Matthew Dunster’s production is a masterpiece, as smart if not smarter than McDonagh’s script. On Anna Fleischle’s gorgeous set, with a prison cell that rises to reveal the best onstage pub in the history of onstage pubs, and opens to reveal a rain-soaked greasy spoon at the top of Act Two, he performs a brilliant pastiche of British 60’s noir. Lightning storms and battered umbrellas, shadows of men and women through grimy pub windows, cigarette machines and burgers and chips. It’s not only phenomenally detailed, it’s pushed just far enough into the hyper-real to acknowledge the composite origins of McDonagh’s world. Its pub is the ur-pub, its ashtrays are the ur-ashtrays, its rain-storm is the child of every rainstorm ever filmed on a 60’s British sound stage.
The cast is impeccable too, with David Morrissey owning every scene he bluffs through as Wade, and a brilliant comic turn from Reece Shearsmith as the hapless Syd. The part was clearly written for him, and a series of revelations concerning his interest in the private parts of a certain dead gangster are larynx-crushingly funny. It’s a huge and hugely talented ensemble piece, but it’s Johnny Flynn’s performance as Mooney that gives Hangmen its atmosphere of dread. He is genuinely uncanny, the source of his considerable menace impossible to pin down.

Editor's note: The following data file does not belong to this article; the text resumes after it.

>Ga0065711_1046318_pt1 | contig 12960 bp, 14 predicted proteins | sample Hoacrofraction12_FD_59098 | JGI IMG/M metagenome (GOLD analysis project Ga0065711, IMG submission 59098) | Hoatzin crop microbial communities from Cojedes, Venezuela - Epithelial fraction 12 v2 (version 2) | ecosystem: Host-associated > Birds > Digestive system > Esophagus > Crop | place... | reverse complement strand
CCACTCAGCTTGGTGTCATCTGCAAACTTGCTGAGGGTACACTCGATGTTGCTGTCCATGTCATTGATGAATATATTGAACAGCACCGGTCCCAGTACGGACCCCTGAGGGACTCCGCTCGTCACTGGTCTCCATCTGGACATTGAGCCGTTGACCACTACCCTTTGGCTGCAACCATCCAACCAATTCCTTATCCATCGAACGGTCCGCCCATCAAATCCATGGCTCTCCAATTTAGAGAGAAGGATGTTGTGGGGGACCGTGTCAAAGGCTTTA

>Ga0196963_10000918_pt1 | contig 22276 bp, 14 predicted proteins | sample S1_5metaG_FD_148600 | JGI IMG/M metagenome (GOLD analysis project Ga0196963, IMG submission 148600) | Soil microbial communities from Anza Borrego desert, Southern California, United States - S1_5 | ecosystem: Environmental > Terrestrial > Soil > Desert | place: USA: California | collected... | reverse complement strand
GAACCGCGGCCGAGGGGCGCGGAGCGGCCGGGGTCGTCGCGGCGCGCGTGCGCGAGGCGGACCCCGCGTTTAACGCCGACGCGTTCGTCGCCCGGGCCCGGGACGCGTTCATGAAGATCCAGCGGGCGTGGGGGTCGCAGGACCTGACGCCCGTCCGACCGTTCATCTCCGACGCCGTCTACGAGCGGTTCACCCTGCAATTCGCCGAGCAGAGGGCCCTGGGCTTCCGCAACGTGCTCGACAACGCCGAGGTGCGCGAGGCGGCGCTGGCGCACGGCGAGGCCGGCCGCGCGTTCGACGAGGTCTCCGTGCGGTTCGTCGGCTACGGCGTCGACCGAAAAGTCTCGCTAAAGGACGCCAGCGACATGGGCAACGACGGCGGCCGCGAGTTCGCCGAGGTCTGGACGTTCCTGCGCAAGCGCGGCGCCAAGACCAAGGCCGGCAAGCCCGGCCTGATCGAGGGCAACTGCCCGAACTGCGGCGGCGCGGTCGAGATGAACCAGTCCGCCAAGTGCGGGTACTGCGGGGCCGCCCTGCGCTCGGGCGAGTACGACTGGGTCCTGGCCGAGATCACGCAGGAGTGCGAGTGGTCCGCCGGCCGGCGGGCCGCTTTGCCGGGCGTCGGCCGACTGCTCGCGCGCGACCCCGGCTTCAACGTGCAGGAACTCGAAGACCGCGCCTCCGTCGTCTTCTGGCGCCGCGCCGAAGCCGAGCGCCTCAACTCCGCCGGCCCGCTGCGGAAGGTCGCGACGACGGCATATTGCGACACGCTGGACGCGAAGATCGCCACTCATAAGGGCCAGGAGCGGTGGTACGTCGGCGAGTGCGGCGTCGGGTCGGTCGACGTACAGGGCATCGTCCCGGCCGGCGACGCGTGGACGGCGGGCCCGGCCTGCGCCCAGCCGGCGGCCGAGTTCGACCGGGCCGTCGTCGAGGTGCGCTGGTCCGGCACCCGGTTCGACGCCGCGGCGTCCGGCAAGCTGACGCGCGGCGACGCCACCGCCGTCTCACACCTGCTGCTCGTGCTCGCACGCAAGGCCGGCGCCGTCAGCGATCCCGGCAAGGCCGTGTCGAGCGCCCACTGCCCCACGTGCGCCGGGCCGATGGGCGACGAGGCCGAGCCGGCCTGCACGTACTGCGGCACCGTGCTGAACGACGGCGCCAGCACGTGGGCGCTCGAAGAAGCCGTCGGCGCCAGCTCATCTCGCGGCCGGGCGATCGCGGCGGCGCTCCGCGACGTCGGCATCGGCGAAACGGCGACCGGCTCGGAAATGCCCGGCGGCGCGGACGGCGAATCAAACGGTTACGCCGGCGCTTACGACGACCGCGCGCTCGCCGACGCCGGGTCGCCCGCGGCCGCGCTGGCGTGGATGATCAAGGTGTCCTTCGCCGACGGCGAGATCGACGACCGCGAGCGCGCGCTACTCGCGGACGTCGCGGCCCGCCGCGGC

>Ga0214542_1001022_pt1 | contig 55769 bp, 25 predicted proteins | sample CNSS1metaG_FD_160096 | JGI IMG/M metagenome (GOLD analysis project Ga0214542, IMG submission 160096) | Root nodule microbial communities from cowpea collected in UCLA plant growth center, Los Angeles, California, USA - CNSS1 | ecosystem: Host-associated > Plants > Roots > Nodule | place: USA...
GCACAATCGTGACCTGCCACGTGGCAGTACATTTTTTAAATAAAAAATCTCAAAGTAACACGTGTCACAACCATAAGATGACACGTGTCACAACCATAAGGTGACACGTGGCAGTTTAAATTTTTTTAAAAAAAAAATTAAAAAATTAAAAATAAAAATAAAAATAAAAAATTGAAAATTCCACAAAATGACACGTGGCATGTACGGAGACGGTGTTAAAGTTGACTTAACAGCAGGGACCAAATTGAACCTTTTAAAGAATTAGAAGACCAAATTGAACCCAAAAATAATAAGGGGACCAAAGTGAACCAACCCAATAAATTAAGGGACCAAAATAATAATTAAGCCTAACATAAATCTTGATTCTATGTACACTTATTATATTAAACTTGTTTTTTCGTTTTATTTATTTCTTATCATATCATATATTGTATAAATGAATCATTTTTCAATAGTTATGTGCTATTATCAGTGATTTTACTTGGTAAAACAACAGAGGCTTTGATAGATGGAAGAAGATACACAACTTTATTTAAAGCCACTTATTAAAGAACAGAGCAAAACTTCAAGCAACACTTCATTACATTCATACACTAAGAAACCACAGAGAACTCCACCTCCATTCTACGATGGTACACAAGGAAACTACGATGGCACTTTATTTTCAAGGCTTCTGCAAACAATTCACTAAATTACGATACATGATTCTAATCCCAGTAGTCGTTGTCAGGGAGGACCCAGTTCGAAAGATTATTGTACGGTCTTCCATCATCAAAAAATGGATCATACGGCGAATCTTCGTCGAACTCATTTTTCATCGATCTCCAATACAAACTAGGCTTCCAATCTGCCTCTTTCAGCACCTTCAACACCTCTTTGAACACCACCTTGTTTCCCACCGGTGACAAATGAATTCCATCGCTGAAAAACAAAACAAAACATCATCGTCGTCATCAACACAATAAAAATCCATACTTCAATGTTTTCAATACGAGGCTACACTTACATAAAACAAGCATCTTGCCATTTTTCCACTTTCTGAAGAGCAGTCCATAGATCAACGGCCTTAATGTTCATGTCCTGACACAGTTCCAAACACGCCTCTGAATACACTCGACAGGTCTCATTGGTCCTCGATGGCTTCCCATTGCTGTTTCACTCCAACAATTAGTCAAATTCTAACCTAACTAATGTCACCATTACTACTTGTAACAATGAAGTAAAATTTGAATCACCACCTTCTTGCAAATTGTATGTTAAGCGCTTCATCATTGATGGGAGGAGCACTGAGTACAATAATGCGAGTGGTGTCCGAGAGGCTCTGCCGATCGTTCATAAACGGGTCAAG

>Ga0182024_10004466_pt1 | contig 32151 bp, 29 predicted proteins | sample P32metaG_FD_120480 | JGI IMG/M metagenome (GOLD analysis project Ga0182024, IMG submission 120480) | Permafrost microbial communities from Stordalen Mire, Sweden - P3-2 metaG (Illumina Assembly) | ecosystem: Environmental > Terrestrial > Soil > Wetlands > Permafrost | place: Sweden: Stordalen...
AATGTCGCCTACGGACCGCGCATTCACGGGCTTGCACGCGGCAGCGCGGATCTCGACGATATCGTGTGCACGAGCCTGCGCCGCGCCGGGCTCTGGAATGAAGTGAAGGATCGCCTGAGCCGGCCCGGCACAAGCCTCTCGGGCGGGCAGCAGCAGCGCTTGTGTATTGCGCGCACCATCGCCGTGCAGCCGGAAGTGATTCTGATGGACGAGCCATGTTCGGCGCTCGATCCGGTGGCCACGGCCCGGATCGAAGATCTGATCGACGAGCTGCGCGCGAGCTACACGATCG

It’s not the most sophisticated of plots, and in many ways we’re left waiting for twists that never come, but McDonagh’s mastery of the teetering of his tone, fuggedly swaying between comedy and violence, means that you’re never quite sure of your footing. McDonagh’s rap-sheet helps too. Having witnessed the scrap of skull and bone hanging off Maggie’s head in The Beauty Queen of Leenane, the mutilated pussy-cat of The Lieutenant of Inishmore or the entirety of The Pillowman, we know exactly what he’s capable of. When naïve and vulnerable Shirley heads off for a day at the beach with the whacked out Mooney, we fear the very, very worst.